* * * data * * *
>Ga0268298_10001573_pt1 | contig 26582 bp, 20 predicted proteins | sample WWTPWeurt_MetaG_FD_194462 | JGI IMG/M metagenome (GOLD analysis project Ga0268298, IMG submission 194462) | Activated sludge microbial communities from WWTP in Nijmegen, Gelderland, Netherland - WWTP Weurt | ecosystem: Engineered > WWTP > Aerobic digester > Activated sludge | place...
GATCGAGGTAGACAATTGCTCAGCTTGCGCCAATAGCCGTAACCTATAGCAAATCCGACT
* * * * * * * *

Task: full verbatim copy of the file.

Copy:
>Ga0268298_10001573_pt1 | contig 26582 bp, 20 predicted proteins | sample WWTPWeurt_MetaG_FD_194462 | JGI IMG/M metagenome (GOLD analysis project Ga0268298, IMG submission 194462) | Activated sludge microbial communities from WWTP in Nijmegen, Gelderland, Netherland - WWTP Weurt | ecosystem: Engineered > WWTP > Aerobic digester > Activated sludge | place...
GATCGAGGTAGACAATTGCTCAGCTTGCGCCAATAGCCGTAACCTATAGCAAATCCGACT